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Christian Funk, born in 1731 in Franconia Township, Montgomery County, Pennsylvania, the son of Bishop Henry Funck. He married Barbara, daughter of Preacher Julius Cassel, in 1751. Nine children were born to this union. His father ordained him to the ministry for the Franconia circuit about 1756. He was confirmed as bishop in 1769. According to the letter of 1773 addressed to the Mennonites of Holland, which was probably written by Christian Funk, the bishop district included the congregations of Franconia, Plains, Salford, Rockhill, and Line Lexington.

Christian Funk was an able leader with very decided views, which finally led to the first schism among the American Mennonites. The American Revolution with its problems for nonresistant Mennonites formed the background for this division. Most of the Mennonite leaders strenuously opposed the oath of allegiance required by all Pennsylvania inhabitants by an Act of the Assembly, 13 June 1777, on grounds of Scriptural principle, as well as their loyalty to the king, to whom they had promised allegiance. They also opposed the payment of a special war tax of two pounds, ten shillings, levied in 1777. They considered Congress a government in rebellion. Christian Funk agreed with his fellow ministers that "as a defenseless people, the Mennonites could neither institute nor destroy any government." But after Funk read a copy of the Pennsylvania Constitution, and noted its guarantees of freedom of worship and freedom of conscience on the matter of bearing arms and oath taking, he began to express his conviction that Congress should not be denounced as rebellious. He also urged the payment of the special war tax, and took no stand against the oath of allegiance. These views brought Funk into direct conflict with his fellow bishops and ministers. He was deposed from his office as bishop, silenced as a minister, and excommunicated. After the war ended a reconciliation was attempted, but was unsuccessful, as Funk refused to be admitted as a transgressor.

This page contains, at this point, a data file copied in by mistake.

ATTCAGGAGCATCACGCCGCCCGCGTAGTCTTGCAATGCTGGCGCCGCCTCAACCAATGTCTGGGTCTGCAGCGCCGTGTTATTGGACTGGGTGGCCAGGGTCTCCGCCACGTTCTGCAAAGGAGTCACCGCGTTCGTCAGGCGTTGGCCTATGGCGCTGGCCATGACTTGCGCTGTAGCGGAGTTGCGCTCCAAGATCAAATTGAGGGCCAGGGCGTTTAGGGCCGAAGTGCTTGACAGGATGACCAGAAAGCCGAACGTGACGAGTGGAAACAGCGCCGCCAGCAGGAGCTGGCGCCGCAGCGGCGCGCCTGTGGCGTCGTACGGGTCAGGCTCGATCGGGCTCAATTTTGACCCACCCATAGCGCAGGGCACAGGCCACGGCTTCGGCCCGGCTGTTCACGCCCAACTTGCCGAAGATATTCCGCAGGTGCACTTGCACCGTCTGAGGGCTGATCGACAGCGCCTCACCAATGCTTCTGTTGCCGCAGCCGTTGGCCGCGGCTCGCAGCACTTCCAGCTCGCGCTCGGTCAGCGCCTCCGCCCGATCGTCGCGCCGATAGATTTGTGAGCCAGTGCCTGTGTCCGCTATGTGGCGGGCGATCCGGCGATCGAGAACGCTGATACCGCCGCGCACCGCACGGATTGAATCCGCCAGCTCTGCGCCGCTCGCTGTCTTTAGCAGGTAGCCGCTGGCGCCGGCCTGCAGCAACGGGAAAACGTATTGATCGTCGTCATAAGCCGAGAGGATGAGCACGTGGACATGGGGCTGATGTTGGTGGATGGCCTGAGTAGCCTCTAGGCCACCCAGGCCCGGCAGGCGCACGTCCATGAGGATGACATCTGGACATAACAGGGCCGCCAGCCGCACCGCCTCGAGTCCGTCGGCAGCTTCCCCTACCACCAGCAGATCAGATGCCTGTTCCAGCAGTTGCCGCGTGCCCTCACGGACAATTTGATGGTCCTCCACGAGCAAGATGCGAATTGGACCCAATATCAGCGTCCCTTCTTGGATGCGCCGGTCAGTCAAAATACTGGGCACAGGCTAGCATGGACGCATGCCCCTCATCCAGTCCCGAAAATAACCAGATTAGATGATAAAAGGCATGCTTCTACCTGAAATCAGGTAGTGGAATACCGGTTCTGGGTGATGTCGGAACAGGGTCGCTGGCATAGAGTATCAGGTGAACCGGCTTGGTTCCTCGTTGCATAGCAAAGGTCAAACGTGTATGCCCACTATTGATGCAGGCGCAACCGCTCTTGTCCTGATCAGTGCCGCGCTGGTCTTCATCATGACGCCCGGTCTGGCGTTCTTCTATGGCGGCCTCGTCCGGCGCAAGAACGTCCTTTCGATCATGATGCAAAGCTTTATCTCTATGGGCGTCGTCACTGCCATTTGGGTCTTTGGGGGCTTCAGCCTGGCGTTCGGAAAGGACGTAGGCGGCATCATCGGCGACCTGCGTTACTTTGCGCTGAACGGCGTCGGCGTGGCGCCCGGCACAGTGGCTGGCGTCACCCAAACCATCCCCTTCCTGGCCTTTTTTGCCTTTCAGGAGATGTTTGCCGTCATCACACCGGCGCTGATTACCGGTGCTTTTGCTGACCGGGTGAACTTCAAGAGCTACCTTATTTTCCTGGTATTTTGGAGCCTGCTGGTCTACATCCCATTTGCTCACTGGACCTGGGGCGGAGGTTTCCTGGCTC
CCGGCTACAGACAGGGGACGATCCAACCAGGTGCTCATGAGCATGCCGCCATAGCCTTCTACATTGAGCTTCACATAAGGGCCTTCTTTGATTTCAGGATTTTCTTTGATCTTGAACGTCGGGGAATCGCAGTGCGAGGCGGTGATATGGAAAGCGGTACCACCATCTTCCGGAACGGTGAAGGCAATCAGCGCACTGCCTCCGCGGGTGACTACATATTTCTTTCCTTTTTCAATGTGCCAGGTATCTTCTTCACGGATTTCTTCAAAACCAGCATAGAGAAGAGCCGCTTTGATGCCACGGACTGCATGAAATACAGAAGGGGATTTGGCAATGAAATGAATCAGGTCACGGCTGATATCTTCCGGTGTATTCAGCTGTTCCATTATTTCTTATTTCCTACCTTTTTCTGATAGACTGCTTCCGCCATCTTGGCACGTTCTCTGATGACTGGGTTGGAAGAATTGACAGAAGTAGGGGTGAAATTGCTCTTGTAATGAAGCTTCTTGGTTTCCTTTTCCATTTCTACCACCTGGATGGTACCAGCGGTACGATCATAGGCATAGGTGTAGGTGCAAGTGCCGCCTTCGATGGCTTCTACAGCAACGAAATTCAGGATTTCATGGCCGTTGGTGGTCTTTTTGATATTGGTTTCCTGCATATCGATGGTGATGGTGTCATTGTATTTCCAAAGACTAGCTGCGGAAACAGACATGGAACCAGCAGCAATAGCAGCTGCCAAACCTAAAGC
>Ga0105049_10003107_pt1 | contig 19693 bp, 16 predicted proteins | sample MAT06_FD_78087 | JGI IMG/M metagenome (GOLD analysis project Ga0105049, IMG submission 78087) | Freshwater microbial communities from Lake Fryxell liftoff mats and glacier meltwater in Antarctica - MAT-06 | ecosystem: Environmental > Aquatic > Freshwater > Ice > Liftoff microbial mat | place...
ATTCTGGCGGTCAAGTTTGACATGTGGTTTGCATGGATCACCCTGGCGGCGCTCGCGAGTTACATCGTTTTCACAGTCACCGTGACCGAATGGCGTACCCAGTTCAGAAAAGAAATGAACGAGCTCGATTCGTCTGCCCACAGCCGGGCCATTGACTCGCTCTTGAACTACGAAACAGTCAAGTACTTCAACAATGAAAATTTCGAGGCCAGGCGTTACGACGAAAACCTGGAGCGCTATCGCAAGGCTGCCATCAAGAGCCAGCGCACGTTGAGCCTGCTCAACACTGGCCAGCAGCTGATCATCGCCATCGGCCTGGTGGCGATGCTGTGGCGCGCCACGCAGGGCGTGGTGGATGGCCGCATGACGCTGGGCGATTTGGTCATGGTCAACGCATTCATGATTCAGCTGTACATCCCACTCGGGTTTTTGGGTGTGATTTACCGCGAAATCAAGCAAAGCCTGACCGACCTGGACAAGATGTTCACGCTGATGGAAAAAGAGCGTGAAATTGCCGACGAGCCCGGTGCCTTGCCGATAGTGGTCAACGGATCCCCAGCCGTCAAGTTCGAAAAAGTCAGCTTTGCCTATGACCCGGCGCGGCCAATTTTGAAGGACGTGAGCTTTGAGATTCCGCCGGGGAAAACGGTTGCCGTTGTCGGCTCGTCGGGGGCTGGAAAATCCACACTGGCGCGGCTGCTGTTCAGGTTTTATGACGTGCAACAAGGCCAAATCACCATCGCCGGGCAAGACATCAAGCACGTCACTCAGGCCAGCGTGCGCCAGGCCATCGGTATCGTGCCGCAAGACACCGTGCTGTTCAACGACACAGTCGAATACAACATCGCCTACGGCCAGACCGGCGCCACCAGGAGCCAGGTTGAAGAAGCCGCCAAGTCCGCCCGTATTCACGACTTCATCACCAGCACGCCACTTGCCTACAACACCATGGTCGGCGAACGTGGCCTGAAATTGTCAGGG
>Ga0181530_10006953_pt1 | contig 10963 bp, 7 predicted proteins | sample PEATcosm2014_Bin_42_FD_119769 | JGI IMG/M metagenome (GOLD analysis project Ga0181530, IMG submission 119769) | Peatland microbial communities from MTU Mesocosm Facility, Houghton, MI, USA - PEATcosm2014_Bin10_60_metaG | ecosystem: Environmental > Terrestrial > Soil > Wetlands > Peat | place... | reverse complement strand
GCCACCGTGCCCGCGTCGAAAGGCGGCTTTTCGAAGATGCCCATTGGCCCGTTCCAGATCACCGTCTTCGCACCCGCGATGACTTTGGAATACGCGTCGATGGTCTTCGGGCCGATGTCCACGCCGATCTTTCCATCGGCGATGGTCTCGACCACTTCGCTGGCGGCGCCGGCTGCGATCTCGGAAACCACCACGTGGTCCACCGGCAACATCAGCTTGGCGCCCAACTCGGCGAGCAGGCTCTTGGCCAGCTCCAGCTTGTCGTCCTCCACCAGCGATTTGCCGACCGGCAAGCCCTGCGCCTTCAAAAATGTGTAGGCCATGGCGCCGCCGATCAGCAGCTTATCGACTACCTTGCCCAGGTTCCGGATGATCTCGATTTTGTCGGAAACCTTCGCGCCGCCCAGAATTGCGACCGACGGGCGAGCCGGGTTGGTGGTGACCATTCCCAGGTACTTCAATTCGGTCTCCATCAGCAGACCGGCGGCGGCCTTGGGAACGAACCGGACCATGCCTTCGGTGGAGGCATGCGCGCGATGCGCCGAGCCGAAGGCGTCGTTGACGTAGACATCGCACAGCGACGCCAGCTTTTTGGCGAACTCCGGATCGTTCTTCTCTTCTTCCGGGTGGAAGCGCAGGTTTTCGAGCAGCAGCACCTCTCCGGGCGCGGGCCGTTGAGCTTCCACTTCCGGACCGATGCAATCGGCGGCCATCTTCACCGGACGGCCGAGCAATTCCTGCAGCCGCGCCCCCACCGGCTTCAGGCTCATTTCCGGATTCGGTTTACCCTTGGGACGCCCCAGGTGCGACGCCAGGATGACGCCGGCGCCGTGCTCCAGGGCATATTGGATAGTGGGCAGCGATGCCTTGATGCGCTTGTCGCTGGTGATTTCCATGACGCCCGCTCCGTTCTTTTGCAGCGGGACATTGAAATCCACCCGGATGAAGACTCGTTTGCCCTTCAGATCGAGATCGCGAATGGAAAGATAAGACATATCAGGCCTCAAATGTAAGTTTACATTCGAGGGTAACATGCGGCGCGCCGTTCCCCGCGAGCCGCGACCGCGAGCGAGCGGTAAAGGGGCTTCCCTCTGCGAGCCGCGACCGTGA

Funk and several followers continued to worship as a separate group, which organized at least four congregations. Various factors, such as poor leadership, the Herrite influence, and the Oberholtzer schism, led to the final disintegration of the "Funkite" group by 1855. In that year the meetinghouse near Harleysville was torn down and rebuilt at the Delp's burial ground. Tradition holds that Funk lies buried in this cemetery, though no marker has been found. He died 31 May 1811.

Our principal source for the history of the "Funkite" controversy is Christian Funk's own treatise, Ein Spiegel für Alle Menschen . . . (published at Reading, 1813 and in English, A Mirror for all Mankind . . . , Norristown, 1814). It is admittedly a strong polemic in defense of Funk's position in the issues involved. It is also an invaluable contemporary source for our knowledge of Mennonite church life and practices of the late colonial period.

See Funkites

[edit] Bibliography

Hege, Christian and Christian Neff. Mennonitisches Lexikon, 4 vols. Frankfurt & Weierhof: Hege; Karlsruhe: Schneider, 1913-1967: v. II, 18.


Author(s) Quintus Leatherman
Date Published 1956


[edit] Cite This Article

MLA style

Leatherman, Quintus. "Funk, Christian (1731-1811)." Global Anabaptist Mennonite Encyclopedia Online. 1956. Web. 19 Apr 2014. http://gameo.org/index.php?title=Funk,_Christian_(1731-1811)&oldid=94777.

APA style

Leatherman, Quintus. (1956). Funk, Christian (1731-1811). Global Anabaptist Mennonite Encyclopedia Online. Retrieved 19 April 2014, from http://gameo.org/index.php?title=Funk,_Christian_(1731-1811)&oldid=94777.




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Adapted by permission of Herald Press, Harrisonburg, Virginia, and Waterloo, Ontario, from Mennonite Encyclopedia, Vol. 2, p. 421. All rights reserved. For information on ordering the encyclopedia visit the Herald Press website.


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